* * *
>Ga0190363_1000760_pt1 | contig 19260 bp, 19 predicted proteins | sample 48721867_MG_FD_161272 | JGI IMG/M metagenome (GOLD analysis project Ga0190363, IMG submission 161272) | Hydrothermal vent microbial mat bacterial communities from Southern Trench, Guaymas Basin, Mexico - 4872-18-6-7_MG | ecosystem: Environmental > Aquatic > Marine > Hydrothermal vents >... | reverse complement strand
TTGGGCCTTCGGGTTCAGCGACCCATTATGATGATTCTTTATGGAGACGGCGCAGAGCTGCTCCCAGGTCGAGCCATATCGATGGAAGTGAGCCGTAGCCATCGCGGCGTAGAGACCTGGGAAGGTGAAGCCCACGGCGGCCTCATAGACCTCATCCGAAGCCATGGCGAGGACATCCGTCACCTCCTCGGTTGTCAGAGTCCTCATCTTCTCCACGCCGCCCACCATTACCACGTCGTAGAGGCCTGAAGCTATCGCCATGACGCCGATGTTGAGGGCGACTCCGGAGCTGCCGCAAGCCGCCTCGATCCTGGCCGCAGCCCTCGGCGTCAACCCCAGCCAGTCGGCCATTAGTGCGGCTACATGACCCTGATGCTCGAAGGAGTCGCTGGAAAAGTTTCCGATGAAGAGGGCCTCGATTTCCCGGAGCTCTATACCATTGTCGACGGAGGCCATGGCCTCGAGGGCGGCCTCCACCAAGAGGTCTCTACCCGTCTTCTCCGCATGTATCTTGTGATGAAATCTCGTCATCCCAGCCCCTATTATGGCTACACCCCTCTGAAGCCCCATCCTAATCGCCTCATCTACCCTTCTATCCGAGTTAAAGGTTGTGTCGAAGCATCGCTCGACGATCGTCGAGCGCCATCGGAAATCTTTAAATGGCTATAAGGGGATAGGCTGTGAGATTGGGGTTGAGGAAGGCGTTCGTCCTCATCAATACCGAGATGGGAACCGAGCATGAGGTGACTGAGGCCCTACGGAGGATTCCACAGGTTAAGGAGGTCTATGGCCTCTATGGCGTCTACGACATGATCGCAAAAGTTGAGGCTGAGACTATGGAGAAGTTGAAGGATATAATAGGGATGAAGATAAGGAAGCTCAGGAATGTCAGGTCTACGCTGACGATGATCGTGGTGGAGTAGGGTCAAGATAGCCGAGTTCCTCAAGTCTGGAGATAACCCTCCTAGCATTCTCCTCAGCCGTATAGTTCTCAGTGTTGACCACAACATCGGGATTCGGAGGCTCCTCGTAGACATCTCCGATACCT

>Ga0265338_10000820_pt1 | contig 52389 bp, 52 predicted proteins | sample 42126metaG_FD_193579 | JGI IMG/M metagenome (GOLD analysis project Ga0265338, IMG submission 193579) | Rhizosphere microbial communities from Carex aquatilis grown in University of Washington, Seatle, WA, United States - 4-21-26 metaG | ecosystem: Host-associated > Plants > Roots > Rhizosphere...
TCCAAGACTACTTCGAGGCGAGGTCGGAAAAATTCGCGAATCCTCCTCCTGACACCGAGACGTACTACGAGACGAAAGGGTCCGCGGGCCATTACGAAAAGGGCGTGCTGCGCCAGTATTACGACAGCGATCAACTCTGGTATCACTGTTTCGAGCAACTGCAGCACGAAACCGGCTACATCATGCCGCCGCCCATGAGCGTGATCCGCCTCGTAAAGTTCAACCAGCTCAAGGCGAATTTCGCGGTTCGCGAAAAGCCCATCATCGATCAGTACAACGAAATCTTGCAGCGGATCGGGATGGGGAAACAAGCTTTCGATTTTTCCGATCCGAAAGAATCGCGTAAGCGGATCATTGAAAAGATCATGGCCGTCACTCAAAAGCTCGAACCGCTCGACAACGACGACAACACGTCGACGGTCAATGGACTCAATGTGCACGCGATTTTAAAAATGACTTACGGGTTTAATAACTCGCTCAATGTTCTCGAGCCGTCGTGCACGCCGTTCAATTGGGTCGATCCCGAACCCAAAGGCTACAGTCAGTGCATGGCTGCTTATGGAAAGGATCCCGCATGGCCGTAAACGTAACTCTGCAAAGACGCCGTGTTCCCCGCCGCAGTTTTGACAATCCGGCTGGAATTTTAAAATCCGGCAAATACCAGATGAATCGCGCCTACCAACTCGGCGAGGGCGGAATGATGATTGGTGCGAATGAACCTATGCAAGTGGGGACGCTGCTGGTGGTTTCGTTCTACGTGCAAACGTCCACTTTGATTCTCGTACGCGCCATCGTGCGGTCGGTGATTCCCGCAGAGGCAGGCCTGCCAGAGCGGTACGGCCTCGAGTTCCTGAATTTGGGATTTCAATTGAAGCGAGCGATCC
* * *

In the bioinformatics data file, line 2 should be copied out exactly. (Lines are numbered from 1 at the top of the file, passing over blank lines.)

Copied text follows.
TTGGGCCTTCGGGTTCAGCGACCCATTATGATGATTCTTTATGGAGACGGCGCAGAGCTGCTCCCAGGTCGAGCCATATCGATGGAAGTGAGCCGTAGCCATCGCGGCGTAGAGACCTGGGAAGGTGAAGCCCACGGCGGCCTCATAGACCTCATCCGAAGCCATGGCGAGGACATCCGTCACCTCCTCGGTTGTCAGAGTCCTCATCTTCTCCACGCCGCCCACCATTACCACGTCGTAGAGGCCTGAAGCTATCGCCATGACGCCGATGTTGAGGGCGACTCCGGAGCTGCCGCAAGCCGCCTCGATCCTGGCCGCAGCCCTCGGCGTCAACCCCAGCCAGTCGGCCATTAGTGCGGCTACATGACCCTGATGCTCGAAGGAGTCGCTGGAAAAGTTTCCGATGAAGAGGGCCTCGATTTCCCGGAGCTCTATACCATTGTCGACGGAGGCCATGGCCTCGAGGGCGGCCTCCACCAAGAGGTCTCTACCCGTCTTCTCCGCATGTATCTTGTGATGAAATCTCGTCATCCCAGCCCCTATTATGGCTACACCCCTCTGAAGCCCCATCCTAATCGCCTCATCTACCCTTCTATCCGAGTTAAAGGTTGTGTCGAAGCATCGCTCGACGATCGTCGAGCGCCATCGGAAATCTTTAAATGGCTATAAGGGGATAGGCTGTGAGATTGGGGTTGAGGAAGGCGTTCGTCCTCATCAATACCGAGATGGGAACCGAGCATGAGGTGACTGAGGCCCTACGGAGGATTCCACAGGTTAAGGAGGTCTATGGCCTCTATGGCGTCTACGACATGATCGCAAAAGTTGAGGCTGAGACTATGGAGAAGTTGAAGGATATAATAGGGATGAAGATAAGGAAGCTCAGGAATGTCAGGTCTACGCTGACGATGATCGTGGTGGAGTAGGGTCAAGATAGCCGAGTTCCTCAAGTCTGGAGATAACCCTCCTAGCATTCTCCTCAGCCGTATAGTTCTCAGTGTTGACCACAACATCGGGATTCGGAGGCTCCTCGTAGACATCTCCGATACCT